New EPA Enforcement Guidance on CERCLA Liability of TenantsJanuary 2013 – Articles In the Zone
In December, the Environmental Protection Agency (EPA) released a revised guidance on how it intends to exercise enforcement discretion for tenants who lease contaminated property. Under the Superfund law, CERCLA, there is a defense to liability if an owner is a “bona fide prospective purchaser” (BFPP) of contaminated property. The new guidance clarifies EPA’s position regarding tenants who were not covered by previous EPA guidance.
Tenants are technically not BFPPs as they do not purchase property. The new guidance clarifies EPA’s position that these tenants can also obtain liability protection in certain situations. Also, EPA may assist in land development by providing “comfort letters” to tenants of properties that have been contaminated by stating its intent not to pursue them for cleanup claims.
Under the CERCLA statute, a tenant may “derive” BFPP status if the owner already has satisfied the BFPP requirements. Their tenants are protected from liability provided they did not dispose of hazardous substances at issue on the property and that they did not impede the performance of any restoration or response to contamination. If the tenant otherwise satisfies the general requirements that a BFPP owner, EPA would not exercise its enforcement discretion against the tenant.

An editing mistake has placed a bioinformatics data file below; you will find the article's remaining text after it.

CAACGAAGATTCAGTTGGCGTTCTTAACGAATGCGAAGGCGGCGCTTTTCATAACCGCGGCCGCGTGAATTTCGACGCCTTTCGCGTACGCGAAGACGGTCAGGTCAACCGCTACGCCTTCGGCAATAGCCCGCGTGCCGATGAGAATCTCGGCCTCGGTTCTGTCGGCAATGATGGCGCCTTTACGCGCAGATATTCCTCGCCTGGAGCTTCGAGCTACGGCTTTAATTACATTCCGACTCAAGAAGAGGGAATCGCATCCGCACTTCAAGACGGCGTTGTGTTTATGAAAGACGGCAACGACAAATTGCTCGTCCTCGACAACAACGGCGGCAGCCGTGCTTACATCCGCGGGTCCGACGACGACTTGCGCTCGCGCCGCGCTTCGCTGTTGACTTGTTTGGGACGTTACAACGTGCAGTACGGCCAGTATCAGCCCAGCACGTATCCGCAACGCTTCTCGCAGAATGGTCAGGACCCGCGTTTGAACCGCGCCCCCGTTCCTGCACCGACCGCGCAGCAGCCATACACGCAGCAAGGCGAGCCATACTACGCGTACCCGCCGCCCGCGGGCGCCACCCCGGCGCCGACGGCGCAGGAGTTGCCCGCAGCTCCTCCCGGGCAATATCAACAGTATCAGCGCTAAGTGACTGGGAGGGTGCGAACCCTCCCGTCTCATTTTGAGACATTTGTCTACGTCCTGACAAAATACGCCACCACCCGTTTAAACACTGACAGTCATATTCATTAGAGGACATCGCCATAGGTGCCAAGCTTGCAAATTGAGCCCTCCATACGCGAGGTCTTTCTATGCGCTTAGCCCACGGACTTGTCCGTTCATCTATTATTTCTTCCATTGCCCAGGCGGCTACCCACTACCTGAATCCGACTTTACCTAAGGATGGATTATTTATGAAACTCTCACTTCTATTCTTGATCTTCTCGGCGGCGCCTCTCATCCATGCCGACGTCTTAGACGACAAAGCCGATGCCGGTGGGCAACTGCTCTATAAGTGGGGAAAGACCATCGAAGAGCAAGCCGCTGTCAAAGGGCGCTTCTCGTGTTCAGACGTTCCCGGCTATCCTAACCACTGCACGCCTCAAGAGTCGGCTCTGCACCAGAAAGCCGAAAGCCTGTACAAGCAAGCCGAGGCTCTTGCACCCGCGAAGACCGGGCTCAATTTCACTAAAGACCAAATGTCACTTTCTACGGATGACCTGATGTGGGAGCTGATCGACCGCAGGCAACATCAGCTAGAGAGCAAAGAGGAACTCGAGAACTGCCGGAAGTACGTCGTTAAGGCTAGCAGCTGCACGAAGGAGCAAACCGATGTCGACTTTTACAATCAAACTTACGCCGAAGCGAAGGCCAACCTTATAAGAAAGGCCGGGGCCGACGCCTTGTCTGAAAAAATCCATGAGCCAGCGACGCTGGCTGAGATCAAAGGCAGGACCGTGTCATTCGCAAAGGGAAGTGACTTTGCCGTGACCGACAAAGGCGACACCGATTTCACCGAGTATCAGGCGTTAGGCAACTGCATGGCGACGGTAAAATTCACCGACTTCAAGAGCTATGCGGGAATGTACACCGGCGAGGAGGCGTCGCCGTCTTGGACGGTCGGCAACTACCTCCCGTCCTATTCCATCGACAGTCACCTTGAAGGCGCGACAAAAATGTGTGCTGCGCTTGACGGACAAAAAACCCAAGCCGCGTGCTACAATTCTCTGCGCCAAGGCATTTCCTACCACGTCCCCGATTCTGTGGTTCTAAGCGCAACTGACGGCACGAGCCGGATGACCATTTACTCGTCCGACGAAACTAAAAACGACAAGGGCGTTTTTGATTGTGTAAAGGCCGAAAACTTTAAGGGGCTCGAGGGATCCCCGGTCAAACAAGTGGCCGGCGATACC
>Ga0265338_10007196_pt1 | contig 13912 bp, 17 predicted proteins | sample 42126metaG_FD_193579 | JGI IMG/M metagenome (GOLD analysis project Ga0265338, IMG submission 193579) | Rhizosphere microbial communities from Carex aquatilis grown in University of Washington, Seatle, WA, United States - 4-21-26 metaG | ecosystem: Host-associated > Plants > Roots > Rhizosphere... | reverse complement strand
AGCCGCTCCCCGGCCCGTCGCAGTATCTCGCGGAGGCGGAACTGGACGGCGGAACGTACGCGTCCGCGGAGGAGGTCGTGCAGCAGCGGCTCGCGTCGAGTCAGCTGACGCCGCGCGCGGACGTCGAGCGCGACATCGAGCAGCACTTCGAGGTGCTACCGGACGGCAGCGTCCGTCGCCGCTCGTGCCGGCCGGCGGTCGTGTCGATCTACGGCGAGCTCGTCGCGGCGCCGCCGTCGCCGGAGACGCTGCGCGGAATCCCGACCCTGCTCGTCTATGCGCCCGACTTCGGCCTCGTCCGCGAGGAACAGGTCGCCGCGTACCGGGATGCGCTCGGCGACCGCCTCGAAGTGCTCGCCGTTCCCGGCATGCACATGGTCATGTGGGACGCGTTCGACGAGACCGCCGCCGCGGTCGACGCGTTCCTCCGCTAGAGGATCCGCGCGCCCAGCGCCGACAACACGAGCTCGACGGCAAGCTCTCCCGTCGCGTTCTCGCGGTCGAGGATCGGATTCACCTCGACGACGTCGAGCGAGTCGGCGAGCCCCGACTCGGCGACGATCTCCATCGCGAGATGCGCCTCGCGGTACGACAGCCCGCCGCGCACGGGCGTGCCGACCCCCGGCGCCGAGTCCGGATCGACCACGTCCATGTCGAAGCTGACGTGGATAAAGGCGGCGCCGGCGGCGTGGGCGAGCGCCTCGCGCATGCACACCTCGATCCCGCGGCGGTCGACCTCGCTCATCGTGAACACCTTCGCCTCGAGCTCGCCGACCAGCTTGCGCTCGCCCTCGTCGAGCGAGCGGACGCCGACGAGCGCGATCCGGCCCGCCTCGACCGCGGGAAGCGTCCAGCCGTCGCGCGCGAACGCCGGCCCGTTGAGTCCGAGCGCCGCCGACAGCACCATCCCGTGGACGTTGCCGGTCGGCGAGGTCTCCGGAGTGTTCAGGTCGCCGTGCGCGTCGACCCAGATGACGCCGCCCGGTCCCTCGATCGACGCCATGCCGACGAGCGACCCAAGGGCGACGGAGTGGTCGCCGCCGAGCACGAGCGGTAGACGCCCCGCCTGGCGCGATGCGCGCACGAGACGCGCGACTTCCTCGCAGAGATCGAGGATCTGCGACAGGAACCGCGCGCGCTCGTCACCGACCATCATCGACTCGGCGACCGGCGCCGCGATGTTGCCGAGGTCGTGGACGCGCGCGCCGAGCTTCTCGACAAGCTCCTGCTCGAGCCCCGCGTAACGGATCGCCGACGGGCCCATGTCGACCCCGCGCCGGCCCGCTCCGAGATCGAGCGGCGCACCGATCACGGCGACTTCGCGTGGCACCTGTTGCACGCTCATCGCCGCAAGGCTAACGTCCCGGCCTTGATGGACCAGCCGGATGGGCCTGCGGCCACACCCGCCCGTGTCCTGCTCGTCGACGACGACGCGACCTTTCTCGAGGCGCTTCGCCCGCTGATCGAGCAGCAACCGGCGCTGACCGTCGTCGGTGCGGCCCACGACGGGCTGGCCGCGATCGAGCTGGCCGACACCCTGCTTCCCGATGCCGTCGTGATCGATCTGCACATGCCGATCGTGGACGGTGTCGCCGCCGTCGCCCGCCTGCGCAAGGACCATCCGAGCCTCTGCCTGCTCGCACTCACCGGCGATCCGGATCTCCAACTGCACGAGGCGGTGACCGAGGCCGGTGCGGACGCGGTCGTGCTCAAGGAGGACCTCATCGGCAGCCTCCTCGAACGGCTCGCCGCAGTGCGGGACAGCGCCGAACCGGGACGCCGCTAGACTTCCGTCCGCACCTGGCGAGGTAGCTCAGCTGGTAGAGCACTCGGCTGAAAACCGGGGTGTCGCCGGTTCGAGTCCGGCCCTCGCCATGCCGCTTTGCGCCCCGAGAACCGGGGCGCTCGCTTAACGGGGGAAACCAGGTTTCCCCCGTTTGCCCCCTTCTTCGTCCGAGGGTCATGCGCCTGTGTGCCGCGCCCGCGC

If, on the other hand, the owner is not a BFPP, under the new guidance a tenant who has executed its lease after January 11, 2002 can obtain its own BFPP status, provided that they comply with EPA guidance as if they were an owner. If that tenant has not polluted the property and has not impeded a response, it can be a BFPP even if the owner is not.
In limited instances, EPA will provide a “comfort letter’ to a prospective tenant, if EPA decides it is “appropriate” in order to “further the public interest.” Any prospective long term tenant of a property that may be contaminated should consult with counsel to see if it can obtain a “comfort letter.” We have found that attorneys with EPA experience can assist in obtaining these letters from EPA.